Anabel Shawkey McConnell grew up the daughter of a doctor and was raised by parents who instilled in her the belief that a woman could do — and should do — anything she wanted to do.
Anabel ended up becoming a doctor herself, but not because it was expected of her. In fact, her own father wrote in a letter that he wished Anabel had taken “an easier route.”
What makes Anabel’s career choice so unusual is that she made the decision to become a doctor in an era when women didn’t go to medical school. Born in 1913, Anabel turned 100 last month.
Anabel’s youngest daughter, Kay Mc-Connell White, says her grandmother — Anabel’s mother — was probably what would be called a “women’s libber” today.
“I think maybe that’s part of why Mother has no fear. She grew up believing a woman can do whatever a woman wants to do and know what you really want to do and do it. Mother always instilled in us that a good education will take you a long way with whatever you want to do,” Kay said.
Anabel graduated from high school in Charleston, WVa., attended Marshall College, graduated from West Virginia University with bachelor of science and arts degrees and then received her doctor of medicine degree from the Medical College of Virginia in Richmond.
Kay says while in medical school, Anabel and her roommate were oddities.
“A few professors didn’t yet accept the idea of women in medical school since they ‘wouldn’t keep at it’ after they ‘caught’ a husband. Some of the funniest stories are about unmentionable parts and things the girls found in their lab coat pockets,” said Kay.
Anabel met her future husband, Scott County native, Fred McConnell, while in medical school. The couple decided to wait until Fred finished medical school before they got married.
Shortly after Fred and Anabel married in 1939, Fred joined the Army. When he completed basic training, he was sent to Australia and New Guinea for the duration of World War II.
During the war years, Anabel moved to Gate City and became the first female doctor in Scott County. She took over her father-in-law’s general practice after he died from appendicitis. Anabel lived with her mother-in-law in the house next to the medical office, which was located on the main street of Gate City.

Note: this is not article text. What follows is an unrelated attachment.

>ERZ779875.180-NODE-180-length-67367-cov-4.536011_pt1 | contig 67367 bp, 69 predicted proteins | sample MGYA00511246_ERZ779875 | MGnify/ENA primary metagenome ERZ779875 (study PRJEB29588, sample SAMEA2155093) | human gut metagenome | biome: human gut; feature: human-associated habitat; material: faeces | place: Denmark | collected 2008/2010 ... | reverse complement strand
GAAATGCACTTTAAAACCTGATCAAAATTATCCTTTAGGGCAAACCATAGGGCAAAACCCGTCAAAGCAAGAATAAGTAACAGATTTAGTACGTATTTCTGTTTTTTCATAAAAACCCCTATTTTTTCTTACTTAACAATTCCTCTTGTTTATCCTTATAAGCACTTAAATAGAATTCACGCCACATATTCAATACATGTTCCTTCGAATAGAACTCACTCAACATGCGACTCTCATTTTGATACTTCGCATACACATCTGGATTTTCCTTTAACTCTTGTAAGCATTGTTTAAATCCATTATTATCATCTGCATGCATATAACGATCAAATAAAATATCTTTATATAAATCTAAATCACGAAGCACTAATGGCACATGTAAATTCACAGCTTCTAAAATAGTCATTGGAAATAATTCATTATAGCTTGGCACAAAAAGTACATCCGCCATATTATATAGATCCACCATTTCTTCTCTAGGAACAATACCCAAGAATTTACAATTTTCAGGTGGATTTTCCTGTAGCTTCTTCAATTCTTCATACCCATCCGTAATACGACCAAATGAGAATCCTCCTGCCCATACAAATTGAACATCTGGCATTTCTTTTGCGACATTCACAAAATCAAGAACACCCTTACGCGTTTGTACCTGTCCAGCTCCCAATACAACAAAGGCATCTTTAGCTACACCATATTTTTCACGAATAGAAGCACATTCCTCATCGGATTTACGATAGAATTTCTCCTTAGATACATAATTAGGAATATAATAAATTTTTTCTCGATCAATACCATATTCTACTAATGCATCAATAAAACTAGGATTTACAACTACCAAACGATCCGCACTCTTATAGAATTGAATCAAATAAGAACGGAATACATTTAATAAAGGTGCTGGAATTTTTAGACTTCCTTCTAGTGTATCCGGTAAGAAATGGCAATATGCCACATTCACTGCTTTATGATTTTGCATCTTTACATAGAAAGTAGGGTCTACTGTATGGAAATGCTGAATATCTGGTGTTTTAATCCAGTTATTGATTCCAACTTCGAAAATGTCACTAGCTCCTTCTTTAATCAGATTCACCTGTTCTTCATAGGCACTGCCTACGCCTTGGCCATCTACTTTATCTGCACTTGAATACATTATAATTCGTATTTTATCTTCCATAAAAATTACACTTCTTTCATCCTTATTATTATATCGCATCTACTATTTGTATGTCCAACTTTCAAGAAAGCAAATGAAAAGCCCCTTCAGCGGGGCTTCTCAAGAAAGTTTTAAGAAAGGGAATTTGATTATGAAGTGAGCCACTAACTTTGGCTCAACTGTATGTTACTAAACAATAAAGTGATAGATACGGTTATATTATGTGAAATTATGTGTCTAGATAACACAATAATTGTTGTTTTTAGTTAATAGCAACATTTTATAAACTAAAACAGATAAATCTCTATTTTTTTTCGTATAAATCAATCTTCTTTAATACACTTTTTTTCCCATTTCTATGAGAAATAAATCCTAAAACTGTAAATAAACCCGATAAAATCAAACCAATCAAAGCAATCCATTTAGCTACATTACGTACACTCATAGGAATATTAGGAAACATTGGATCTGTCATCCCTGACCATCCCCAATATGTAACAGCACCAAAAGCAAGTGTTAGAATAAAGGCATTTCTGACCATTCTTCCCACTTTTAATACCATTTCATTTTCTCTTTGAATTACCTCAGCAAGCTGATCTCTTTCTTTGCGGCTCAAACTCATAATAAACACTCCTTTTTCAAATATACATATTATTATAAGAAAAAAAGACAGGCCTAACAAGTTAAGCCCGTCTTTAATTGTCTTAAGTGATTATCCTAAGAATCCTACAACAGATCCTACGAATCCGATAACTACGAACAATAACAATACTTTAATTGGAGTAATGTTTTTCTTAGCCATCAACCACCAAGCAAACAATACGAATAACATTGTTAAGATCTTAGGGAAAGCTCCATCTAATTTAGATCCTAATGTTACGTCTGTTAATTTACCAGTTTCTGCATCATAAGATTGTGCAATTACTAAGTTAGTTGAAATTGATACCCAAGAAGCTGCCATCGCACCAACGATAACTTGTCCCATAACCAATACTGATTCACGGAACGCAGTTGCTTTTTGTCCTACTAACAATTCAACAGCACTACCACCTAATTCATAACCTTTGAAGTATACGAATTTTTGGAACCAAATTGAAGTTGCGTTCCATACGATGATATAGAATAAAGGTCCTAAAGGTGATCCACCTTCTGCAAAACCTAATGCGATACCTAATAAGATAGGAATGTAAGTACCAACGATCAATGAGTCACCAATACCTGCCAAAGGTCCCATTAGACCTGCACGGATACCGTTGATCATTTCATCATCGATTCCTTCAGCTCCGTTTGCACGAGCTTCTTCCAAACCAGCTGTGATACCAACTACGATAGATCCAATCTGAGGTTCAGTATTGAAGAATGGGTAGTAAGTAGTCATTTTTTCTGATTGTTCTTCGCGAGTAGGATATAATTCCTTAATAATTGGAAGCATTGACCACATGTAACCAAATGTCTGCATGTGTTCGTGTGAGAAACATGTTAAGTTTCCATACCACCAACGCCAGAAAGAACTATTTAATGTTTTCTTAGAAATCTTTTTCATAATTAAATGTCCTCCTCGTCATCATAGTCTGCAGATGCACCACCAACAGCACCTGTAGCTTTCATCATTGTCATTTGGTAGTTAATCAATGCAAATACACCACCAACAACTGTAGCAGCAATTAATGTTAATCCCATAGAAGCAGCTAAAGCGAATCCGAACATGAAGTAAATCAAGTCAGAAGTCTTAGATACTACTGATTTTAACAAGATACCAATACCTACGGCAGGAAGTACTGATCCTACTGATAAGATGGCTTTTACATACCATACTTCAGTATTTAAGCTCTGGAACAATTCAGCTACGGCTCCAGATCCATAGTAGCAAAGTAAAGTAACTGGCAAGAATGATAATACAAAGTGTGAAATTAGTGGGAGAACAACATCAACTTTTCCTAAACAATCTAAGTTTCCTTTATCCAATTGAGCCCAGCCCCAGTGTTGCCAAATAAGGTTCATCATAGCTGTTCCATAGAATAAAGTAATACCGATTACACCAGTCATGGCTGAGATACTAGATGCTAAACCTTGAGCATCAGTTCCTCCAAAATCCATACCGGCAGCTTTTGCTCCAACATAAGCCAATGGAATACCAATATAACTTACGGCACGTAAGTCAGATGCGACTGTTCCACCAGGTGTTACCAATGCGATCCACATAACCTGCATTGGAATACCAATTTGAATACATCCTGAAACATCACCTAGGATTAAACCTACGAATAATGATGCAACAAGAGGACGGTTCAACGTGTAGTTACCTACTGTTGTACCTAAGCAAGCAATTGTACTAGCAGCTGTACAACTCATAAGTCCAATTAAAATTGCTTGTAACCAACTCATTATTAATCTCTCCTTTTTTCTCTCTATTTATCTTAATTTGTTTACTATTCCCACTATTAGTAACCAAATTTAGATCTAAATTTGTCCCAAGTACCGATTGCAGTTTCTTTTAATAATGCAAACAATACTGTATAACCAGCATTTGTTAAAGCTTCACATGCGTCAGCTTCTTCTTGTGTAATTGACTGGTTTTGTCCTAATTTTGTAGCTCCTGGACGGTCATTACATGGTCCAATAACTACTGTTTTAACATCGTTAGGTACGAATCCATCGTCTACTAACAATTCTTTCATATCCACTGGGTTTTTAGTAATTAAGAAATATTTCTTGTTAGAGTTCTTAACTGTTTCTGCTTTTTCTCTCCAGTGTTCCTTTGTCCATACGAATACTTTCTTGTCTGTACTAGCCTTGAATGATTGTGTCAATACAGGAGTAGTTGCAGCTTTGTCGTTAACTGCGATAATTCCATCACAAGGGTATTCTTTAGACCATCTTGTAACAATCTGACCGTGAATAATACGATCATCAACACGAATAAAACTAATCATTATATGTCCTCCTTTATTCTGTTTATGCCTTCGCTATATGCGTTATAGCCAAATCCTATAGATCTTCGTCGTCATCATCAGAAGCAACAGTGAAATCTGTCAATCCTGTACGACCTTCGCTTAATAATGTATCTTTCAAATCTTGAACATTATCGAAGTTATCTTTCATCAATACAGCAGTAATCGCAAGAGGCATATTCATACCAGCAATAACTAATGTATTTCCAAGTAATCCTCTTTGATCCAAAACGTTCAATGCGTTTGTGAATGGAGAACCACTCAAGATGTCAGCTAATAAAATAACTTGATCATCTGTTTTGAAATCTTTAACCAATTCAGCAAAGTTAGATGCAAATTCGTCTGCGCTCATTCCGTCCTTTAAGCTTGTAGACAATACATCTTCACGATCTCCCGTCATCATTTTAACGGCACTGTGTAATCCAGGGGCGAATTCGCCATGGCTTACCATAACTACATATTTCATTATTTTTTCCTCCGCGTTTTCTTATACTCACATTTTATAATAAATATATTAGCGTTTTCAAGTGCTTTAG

Kay says her mother quickly learned a lot about Southwest Virginia as she made home visits to patients who lived up and down the hills and valleys.
“The closest hospital was in Kingsport. Many farmers would pay for their medical care with produce or barter items. Health insurance was not an issue back then — you were treated and you paid for what you could,” said Kay. “Delivering babies was always a challenge. Often there was not running water, but there were lots of outhouses! Sometimes a road would only go so far and [Mother] would hike or ride a horse to get to the expectant mother. Many a family story involved a harried husband who realized that a woman really could doctor his family. It wasn’t long before she was eagerly called ‘Dr. Anabel’ by even the most reticent in the crowd.”
Kay still has a copy of a letter, dated 1942, sent to her father from what was then Holston Valley Community Hospital.
“Instead of sending this letter to Mother , they sent it to Daddy, just saying he had been appointed an associate membership on the medical staff. Evidently, they did it every year at Holston Valley. But it is the last paragraph that means so much to me. It says, ‘I wish I could convey, for your peace of mind during the ups and downs of wartime, how highly a present Dr. McConnell [Anabel] is esteemed by everyone and how courageously and usefully she is carrying on,’” Kay said.
Following the war, the McConnells moved to Detroit for a few years while Dr. Fred took obstetrics and gynecology training. Kay jokes that her father must have delivered more than half the people who live in Scott County.
When the family returned to the area from Detroit, Anabel worked as assistant medical director at Holston Defense.
“She often laughed about the men refusing to allow a woman doctor to examine them and how they had to come back, ‘hat in hand,’ to her for the examination before they could go to work,” Kay said.
Kay said it was while traveling down Netherland Inn Road to Holston Defense that eventually led her parents to purchase the Rotherwood property on which they built their own home. Anabel designed the house, using the foundations of the original Rotherwood Mansion, which had burned in the Civil War years.